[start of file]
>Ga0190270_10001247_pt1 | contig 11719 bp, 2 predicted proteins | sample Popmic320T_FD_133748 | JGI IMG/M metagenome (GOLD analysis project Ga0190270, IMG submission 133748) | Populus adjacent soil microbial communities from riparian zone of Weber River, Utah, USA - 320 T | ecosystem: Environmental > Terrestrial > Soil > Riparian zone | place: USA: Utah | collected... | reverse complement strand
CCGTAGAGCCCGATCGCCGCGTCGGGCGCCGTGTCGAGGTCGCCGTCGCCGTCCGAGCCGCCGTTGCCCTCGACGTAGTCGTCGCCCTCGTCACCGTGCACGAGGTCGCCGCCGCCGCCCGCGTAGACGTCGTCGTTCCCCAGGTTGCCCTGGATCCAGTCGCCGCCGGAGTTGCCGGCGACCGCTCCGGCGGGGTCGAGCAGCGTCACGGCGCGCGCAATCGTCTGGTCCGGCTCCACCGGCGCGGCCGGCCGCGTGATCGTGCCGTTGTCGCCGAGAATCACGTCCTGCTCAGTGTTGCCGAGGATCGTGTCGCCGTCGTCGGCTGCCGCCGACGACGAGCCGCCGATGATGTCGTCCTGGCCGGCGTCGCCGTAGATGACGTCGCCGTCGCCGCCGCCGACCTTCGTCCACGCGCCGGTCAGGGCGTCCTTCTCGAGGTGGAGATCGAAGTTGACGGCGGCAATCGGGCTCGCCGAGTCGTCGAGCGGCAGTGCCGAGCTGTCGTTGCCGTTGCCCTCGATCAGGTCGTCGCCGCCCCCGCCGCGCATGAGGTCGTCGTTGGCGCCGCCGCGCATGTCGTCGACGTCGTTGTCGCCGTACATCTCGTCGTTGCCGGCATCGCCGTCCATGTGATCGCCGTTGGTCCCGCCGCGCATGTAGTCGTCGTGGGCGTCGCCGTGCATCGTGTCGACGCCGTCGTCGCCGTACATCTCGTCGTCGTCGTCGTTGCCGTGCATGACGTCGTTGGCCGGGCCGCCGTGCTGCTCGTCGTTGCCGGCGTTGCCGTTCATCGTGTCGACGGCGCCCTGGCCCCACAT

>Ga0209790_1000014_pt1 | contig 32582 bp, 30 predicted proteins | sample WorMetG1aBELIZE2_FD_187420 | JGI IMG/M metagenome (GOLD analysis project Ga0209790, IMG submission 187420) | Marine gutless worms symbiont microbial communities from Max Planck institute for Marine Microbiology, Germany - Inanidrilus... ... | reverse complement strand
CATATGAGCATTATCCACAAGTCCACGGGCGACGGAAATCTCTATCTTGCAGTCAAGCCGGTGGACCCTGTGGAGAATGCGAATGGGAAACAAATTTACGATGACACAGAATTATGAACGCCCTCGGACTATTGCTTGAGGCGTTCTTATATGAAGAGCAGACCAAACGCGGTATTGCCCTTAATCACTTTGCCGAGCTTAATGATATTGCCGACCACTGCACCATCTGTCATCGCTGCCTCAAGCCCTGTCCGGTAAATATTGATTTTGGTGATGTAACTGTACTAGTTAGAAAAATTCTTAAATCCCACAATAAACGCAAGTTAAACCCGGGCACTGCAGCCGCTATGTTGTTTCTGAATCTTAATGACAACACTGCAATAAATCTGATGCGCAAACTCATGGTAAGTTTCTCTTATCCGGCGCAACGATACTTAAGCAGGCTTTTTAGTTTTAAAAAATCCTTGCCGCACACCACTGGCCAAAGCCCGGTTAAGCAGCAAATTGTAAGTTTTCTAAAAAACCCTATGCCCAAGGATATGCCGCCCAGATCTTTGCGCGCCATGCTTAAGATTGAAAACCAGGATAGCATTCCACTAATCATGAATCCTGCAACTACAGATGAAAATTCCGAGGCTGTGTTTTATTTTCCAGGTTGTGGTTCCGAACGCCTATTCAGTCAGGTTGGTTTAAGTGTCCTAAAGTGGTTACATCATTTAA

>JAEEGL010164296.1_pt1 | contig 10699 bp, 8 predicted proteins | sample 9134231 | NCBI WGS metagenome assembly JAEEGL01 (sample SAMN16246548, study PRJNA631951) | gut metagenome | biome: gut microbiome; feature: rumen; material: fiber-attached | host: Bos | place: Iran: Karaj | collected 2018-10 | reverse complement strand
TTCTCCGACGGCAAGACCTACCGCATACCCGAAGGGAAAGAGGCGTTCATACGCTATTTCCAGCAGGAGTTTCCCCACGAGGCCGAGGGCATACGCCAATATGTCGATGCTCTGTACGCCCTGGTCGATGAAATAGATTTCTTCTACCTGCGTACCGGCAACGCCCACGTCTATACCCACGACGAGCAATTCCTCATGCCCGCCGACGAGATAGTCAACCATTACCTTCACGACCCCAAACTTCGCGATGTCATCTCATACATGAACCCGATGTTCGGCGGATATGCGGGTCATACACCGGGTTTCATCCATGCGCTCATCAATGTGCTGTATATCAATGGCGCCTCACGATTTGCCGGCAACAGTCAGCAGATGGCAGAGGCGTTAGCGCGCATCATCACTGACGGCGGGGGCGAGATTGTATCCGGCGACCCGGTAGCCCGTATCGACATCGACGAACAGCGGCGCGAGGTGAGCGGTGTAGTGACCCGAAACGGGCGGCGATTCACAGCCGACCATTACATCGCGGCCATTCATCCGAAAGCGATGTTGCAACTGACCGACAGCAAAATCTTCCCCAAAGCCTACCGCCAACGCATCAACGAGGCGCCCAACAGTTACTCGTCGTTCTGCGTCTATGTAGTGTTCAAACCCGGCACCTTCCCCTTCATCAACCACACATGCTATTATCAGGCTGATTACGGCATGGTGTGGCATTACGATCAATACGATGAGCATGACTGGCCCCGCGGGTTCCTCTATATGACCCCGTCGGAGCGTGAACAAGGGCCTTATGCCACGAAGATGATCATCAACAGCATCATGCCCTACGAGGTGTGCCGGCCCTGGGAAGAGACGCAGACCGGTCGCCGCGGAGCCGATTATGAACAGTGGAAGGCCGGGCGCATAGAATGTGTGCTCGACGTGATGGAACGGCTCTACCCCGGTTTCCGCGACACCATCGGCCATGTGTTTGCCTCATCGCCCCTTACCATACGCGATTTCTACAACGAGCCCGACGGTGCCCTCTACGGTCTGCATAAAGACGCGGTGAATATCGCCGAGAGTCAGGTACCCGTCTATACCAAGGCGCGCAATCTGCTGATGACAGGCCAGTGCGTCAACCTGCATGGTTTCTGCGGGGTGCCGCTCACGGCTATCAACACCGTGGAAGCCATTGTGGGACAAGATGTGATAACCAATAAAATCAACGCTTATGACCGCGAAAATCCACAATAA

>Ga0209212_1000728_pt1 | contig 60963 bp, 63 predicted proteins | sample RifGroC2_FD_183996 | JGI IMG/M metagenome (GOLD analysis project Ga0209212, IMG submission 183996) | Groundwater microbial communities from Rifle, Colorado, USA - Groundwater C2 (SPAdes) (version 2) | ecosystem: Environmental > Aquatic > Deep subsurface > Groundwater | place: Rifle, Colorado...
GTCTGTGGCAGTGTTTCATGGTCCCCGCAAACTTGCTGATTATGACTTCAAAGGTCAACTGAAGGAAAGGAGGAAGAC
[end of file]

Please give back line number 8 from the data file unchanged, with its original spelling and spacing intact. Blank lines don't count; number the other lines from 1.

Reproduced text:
GTCTGTGGCAGTGTTTCATGGTCCCCGCAAACTTGCTGATTATGACTTCAAAGGTCAACTGAAGGAAAGGAGGAAGAC